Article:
INTERVIEW WITH JENNIFER ROWLEY

Cliccate qui per la versione in Italiano

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©Matthew Holler

The American singing school gave to the Opera world a lot of great stars and divas. Jennifer Rowley is one of the brightest stars of the last generation. She  made her professional début in Cleveland Opera’s Die Zauberflöte, and she worked with the Scuola dell’Opera Italiana at the Teatro Comunale di Bologna where she made her main stage début as Magda in La rondine. She has sung in the most important theaters in the world, like the London Royal Opera House and The Metropolitan Opera. She made her Met début in 2014 as Musetta in “La Bohème”. In 2017 she sang Roxane in “Cyrano de Bergerac” alongside to Roberto Alagna. In these weeks, after a triumphal performance as Tosca, she is singing Leonora in “Il Trovatore” and we had the possibility to interview her about her career and her future projects…

In these days you are playing the role of Leonora in “Il Trovatore”…what do you think about this character, that is one of your signature roles?
I see Leonora like Shakespeare’s Juliette. I see her as a very young but also very determined character, someone with a lot of personality and passion. Unfortunately she is involved in this tragedy, because she loves a man (like Juliette) on the wrong side. She is young, impulsive and passionate, so she would give everything for him, even her life. I think that in the course of opera, she is the only character that changes. In the first act we can imagine a young girl on the balcony, in the night, where she is thinking about her love, while at the end of the opera she is a woman that dies for the men she loves. I really love her!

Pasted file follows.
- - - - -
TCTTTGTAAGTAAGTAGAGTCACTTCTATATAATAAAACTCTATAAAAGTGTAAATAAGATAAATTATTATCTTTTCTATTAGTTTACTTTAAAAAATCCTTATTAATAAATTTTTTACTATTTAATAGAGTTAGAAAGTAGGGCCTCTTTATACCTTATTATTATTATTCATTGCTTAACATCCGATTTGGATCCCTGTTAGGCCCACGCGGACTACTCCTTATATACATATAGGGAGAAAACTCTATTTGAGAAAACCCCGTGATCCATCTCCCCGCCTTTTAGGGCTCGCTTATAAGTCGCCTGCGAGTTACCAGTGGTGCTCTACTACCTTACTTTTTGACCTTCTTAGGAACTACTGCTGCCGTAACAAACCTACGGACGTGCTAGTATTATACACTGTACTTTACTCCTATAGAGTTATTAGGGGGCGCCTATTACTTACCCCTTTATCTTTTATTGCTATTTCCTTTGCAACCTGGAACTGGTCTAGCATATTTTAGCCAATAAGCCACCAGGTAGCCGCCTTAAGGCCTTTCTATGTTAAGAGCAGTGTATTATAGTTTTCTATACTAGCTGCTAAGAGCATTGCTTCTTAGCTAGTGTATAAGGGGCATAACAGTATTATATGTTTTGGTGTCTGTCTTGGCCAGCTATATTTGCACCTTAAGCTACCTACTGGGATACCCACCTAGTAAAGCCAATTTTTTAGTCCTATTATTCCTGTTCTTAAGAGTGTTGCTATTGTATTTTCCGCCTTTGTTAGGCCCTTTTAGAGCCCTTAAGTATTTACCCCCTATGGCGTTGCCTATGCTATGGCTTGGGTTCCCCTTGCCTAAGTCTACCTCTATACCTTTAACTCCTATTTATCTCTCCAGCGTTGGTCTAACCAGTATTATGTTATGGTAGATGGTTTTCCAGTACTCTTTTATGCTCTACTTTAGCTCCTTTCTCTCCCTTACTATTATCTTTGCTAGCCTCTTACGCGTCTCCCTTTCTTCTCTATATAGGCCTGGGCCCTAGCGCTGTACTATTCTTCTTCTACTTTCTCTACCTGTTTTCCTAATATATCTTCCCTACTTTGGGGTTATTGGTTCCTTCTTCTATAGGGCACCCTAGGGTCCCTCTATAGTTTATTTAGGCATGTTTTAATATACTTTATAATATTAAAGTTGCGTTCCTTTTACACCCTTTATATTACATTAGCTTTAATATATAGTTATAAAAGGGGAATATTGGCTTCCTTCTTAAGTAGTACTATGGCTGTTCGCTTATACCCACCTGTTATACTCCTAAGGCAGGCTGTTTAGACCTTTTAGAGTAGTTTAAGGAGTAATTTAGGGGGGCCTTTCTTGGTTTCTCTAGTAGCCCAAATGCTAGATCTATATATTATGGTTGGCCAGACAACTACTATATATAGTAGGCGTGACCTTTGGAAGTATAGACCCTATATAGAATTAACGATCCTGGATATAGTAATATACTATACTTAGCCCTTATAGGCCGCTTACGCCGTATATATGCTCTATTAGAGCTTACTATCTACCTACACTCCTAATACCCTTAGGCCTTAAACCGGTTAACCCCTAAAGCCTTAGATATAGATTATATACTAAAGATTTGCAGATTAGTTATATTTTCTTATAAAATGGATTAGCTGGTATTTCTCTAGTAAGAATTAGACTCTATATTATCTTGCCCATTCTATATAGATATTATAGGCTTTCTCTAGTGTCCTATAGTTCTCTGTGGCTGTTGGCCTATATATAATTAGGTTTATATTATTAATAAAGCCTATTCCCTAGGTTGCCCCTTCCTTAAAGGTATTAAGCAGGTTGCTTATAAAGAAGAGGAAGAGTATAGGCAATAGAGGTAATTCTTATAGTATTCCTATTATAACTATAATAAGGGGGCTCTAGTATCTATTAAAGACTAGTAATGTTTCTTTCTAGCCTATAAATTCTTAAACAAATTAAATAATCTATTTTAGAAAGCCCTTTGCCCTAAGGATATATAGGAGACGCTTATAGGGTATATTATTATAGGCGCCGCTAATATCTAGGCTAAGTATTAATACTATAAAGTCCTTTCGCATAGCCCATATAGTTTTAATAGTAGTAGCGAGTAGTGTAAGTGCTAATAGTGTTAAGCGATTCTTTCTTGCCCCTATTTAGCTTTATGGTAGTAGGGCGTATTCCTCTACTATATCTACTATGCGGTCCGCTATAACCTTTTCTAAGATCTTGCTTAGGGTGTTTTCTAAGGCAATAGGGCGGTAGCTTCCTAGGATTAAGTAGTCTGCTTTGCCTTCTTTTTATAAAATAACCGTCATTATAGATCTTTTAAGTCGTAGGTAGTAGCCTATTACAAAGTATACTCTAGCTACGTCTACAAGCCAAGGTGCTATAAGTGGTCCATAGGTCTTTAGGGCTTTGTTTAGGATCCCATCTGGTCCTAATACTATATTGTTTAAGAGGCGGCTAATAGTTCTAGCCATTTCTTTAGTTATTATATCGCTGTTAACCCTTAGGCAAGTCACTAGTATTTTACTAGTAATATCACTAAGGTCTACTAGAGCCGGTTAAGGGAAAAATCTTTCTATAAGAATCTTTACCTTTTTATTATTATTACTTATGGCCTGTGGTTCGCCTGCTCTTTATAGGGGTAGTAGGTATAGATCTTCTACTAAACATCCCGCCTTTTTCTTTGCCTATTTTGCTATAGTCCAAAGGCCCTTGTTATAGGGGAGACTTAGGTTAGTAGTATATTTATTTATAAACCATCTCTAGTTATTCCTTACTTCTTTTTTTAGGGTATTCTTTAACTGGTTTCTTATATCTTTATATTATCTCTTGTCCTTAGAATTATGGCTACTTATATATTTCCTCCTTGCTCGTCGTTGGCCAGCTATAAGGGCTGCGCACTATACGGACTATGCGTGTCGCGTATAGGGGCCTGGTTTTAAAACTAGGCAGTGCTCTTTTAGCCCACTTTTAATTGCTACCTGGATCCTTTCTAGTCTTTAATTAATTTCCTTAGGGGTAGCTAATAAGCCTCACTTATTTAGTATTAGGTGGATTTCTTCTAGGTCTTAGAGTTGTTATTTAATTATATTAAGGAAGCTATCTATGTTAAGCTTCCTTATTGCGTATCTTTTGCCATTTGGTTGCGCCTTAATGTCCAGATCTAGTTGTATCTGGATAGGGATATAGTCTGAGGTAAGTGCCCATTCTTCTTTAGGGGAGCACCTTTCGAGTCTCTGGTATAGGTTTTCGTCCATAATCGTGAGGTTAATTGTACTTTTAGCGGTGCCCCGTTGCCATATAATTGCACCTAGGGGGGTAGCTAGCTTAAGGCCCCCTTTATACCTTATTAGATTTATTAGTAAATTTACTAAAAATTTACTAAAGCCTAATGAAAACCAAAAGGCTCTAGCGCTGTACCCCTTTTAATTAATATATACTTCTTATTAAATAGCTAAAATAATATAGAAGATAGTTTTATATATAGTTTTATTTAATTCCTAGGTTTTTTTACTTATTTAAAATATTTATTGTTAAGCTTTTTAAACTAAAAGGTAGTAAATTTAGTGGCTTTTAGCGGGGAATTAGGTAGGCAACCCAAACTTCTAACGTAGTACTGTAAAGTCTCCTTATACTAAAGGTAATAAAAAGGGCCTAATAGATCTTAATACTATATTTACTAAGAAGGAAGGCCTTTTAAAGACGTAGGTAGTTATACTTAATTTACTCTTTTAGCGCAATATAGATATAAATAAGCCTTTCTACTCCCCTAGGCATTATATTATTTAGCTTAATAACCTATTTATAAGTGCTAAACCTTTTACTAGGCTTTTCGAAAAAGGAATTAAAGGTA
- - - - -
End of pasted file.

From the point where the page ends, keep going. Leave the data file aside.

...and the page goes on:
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©Karen Almond/Metropolitan Opera

Leonora as other heroines commites suicide for love….what are the aspects of your own personality that you can find in these characters?
I think that all people that are involved in the performing arts are vulnerable all the time because we are in front of the public. We are involved in higly emotional situations and we are emotional and passionate people. Also in normal life we are often very passionate. We try to give all of this emotion to the audience. I’m Jennifer and I’m a very passionate person, I love my husband with all my heart and If I had to donate a kidney to save him, I would do it! An intense love can do this… I believe in it, one hundred percent.

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©Catherine Pisaroni

Reading your repertoire, we can notice a special connection between you and Puccini…one of your first roles for example was Magda in “La Rondine”…
I love Puccini! As with Verdi, they are the composers of my heart! Puccini especially, because the orchestra in every Puccini opera is a character. You can really get all the information and emotions from the orchestra, and from what the orchestra is telling you. Puccini is a master of writing for the voice…He’s incredible. He is also a master of creating emotion, and puts the emotion in the orchestra as a character. The orchestra gives us what happens inside of the character, in his or her heart. Every time I study a Puccini score, I find something new about the character, even Tosca, which is a role that I’ve done a lot. Every time I understand something different to create within my interpretation, from the orchestra.